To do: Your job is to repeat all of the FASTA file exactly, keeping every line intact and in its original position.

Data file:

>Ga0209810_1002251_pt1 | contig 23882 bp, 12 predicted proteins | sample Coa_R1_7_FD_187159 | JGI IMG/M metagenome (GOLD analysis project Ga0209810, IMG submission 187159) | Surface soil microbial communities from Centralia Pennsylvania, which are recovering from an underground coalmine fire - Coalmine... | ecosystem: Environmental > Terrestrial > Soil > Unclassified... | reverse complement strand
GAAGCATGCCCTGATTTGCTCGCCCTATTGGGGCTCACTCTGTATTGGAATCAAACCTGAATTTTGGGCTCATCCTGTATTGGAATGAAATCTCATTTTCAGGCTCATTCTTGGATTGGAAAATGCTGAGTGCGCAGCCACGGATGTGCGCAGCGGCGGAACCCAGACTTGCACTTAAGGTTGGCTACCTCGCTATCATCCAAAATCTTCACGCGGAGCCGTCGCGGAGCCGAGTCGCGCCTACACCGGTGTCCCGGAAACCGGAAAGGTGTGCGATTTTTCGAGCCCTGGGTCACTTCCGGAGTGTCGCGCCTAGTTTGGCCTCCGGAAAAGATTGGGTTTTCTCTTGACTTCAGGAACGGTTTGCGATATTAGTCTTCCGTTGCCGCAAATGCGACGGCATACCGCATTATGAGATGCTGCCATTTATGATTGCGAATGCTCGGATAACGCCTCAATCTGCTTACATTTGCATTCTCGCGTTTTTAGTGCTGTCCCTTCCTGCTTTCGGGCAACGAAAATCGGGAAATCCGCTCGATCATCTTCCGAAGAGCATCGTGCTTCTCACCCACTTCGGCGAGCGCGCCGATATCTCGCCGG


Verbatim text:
>Ga0209810_1002251_pt1 | contig 23882 bp, 12 predicted proteins | sample Coa_R1_7_FD_187159 | JGI IMG/M metagenome (GOLD analysis project Ga0209810, IMG submission 187159) | Surface soil microbial communities from Centralia Pennsylvania, which are recovering from an underground coalmine fire - Coalmine... | ecosystem: Environmental > Terrestrial > Soil > Unclassified... | reverse complement strand
GAAGCATGCCCTGATTTGCTCGCCCTATTGGGGCTCACTCTGTATTGGAATCAAACCTGAATTTTGGGCTCATCCTGTATTGGAATGAAATCTCATTTTCAGGCTCATTCTTGGATTGGAAAATGCTGAGTGCGCAGCCACGGATGTGCGCAGCGGCGGAACCCAGACTTGCACTTAAGGTTGGCTACCTCGCTATCATCCAAAATCTTCACGCGGAGCCGTCGCGGAGCCGAGTCGCGCCTACACCGGTGTCCCGGAAACCGGAAAGGTGTGCGATTTTTCGAGCCCTGGGTCACTTCCGGAGTGTCGCGCCTAGTTTGGCCTCCGGAAAAGATTGGGTTTTCTCTTGACTTCAGGAACGGTTTGCGATATTAGTCTTCCGTTGCCGCAAATGCGACGGCATACCGCATTATGAGATGCTGCCATTTATGATTGCGAATGCTCGGATAACGCCTCAATCTGCTTACATTTGCATTCTCGCGTTTTTAGTGCTGTCCCTTCCTGCTTTCGGGCAACGAAAATCGGGAAATCCGCTCGATCATCTTCCGAAGAGCATCGTGCTTCTCACCCACTTCGGCGAGCGCGCCGATATCTCGCCGG